Tower Health's Reading Hospital also netted lower turnover rates and higher job satisfaction.
After wrestling with staffing issues that placed too many nurses on a unit one hour and too few the next, Tower Health took a deep dive into staffing and workforce optimization using predictive algorithms and surfaced with major cost savings, a more efficient staffing plan, and greater nurse job satisfaction.
"We wanted to use predictive analytics to help us staff-to-demand and reduce variations in staffing in situations we could predict and in unpredictable variation as well," says Mary Agnew, DNP, RN, NEA-BC, senior vice president and chief nursing officer of Tower Health, based in West Reading, Pennsylvania.
"It was quite an involved process," Agnew says of the project that began in 2017. A new staffing model based on predictive analytics was rolled out at Reading Hospital, the health system's flagship hospital, in 2018, and in four more Tower Health hospitals in 2019.
But first, exhaustive and painstaking data-gathering had to be done, and Tower needed help, Agnew says. They worked with management consulting company Kaufman Hall to do the initial exhaustive and painstaking data gathering.
"You need to have the right partners, and the right plan, and the right expertise," Agnew says. "This is a heavy lift."
Gathering the data
Tower Health began its work with Reading Hospital, gathering data from payroll, staffing grids, the historical census—including the hourly census—for the previous three years for each individual unit, bed capacity, nonproductive time, turnover rate, vacancy rate, hours used for FMLA (Family and Medical Leave Act), nurse-to-patient ratio, and all other essential information to put into a workforce optimization engine, she says.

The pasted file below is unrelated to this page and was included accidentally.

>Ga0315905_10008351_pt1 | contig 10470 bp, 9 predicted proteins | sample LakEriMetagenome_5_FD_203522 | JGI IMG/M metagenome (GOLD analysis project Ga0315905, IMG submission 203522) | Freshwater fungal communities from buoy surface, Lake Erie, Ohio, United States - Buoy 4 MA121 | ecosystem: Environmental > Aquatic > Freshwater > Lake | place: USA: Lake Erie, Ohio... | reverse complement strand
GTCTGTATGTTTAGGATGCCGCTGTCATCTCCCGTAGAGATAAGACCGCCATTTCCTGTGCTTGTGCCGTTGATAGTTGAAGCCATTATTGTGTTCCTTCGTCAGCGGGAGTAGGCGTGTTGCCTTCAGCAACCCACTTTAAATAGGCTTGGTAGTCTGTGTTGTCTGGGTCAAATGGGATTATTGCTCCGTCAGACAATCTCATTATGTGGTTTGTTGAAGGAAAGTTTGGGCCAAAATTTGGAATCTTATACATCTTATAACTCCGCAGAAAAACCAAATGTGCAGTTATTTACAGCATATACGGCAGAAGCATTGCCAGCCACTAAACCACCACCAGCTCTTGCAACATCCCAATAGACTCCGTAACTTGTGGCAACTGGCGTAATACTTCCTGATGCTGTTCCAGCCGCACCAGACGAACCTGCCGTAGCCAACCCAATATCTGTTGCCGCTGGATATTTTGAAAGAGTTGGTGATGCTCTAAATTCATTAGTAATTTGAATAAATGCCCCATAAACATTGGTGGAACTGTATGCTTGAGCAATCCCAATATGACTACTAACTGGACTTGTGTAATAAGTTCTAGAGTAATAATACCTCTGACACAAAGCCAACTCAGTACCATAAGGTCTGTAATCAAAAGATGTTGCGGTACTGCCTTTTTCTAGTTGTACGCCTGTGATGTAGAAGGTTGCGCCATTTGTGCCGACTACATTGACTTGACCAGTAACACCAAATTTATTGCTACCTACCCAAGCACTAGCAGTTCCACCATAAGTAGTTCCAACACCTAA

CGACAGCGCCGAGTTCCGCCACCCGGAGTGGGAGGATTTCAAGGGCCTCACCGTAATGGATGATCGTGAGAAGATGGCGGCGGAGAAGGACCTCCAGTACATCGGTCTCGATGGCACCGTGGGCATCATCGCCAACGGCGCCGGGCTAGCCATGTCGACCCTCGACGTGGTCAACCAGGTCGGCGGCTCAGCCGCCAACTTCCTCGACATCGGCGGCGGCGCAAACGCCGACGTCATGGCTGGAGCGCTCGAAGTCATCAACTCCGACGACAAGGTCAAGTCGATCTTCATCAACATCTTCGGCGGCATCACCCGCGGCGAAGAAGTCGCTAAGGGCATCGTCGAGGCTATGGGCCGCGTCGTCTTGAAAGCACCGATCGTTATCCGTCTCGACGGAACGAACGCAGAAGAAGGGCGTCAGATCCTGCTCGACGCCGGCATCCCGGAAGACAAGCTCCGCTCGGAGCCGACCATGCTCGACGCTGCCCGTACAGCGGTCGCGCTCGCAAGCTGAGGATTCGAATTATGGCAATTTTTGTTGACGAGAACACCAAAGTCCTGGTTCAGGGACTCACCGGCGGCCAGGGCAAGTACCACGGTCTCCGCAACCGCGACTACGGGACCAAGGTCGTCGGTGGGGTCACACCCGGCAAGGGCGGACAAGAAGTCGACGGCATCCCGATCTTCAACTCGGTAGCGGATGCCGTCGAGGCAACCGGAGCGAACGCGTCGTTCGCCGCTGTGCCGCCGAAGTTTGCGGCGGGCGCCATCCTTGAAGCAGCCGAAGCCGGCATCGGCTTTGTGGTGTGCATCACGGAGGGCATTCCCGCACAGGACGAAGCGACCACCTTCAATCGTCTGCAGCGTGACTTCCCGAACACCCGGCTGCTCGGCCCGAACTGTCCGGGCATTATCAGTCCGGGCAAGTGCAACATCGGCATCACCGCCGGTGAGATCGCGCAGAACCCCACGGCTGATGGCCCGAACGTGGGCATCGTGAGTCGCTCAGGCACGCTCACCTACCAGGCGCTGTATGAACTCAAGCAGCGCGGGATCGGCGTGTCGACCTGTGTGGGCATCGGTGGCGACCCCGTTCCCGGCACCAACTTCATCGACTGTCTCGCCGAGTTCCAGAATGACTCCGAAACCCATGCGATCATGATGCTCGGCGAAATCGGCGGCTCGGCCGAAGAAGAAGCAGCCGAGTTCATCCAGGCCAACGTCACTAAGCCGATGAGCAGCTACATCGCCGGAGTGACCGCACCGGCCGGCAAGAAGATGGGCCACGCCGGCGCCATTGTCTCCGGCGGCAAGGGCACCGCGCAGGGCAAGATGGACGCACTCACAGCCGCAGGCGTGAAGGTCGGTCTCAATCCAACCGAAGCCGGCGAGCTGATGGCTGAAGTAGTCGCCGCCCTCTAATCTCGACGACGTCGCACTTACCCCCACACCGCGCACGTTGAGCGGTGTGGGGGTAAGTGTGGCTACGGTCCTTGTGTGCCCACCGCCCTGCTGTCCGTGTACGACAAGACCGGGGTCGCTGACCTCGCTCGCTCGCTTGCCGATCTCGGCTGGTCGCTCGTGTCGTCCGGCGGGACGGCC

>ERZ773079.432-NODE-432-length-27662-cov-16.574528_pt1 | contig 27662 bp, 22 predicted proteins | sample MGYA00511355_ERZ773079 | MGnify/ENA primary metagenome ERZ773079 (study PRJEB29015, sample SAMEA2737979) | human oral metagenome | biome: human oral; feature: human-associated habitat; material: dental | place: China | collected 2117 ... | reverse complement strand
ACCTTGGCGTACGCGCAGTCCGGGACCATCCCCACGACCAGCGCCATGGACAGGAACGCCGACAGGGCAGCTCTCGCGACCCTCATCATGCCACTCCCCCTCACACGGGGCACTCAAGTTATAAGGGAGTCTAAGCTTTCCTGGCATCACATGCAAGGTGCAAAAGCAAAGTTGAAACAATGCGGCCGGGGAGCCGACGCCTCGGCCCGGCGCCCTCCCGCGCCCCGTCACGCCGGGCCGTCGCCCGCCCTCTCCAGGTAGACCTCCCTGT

"It was time intensive and very comprehensive. You really have to gather everything," Agnew says. "Your staffing is impacted by dozens of other variables other than hours per patient day."
With the goal to level over- and under-staffing, Tower collected hourly censuses at different hours of the day seven days a week, she says.
"The average hourly [census] in the ER is very different on a Sunday morning than on a Friday evening," she says. "You can't rely on the 'flaw' of averages; it doesn't give you the data you need."
After putting three years of historical data for each unit into the optimization model, the tool created a model for each unit, and identified what core staffing the hospital system would need to fulfill scheduling demands, Agnew says.
The next part of the equation was deciding what portion of their workforce would be flexible.
"You have your core workforce, which is lean, and then your flexible workforce, which is there for unpredicted variations," she says. "If a bus [full of patients] pulls up or [there's] some other spike in census not anticipated, you have the ability to deploy a flexible workforce. That model gets rid of the variation that causes over- and under-staffing."
Previously, subsets of time were not delineated by shifts, but rather in terms of two- and four-hour increments, Agnew says, offering a heat map illustration to explain how staffing patterns were off balance.
"Let's say the heat map is green and you're good [with staffing] and yellow is on the edge, and red is not enough staff," she says. "We would see green, orange, red, and yellow all in the same day. On a Monday morning, it might be green all morning and orange at noon, which means we're overstaffed in the morning and understaffed in the afternoon."
Predictive analytics provided a completely different way of scheduling, Agnew says.
"It took a lot of work away from nurse manager or director who previously constructed that schedule," she says.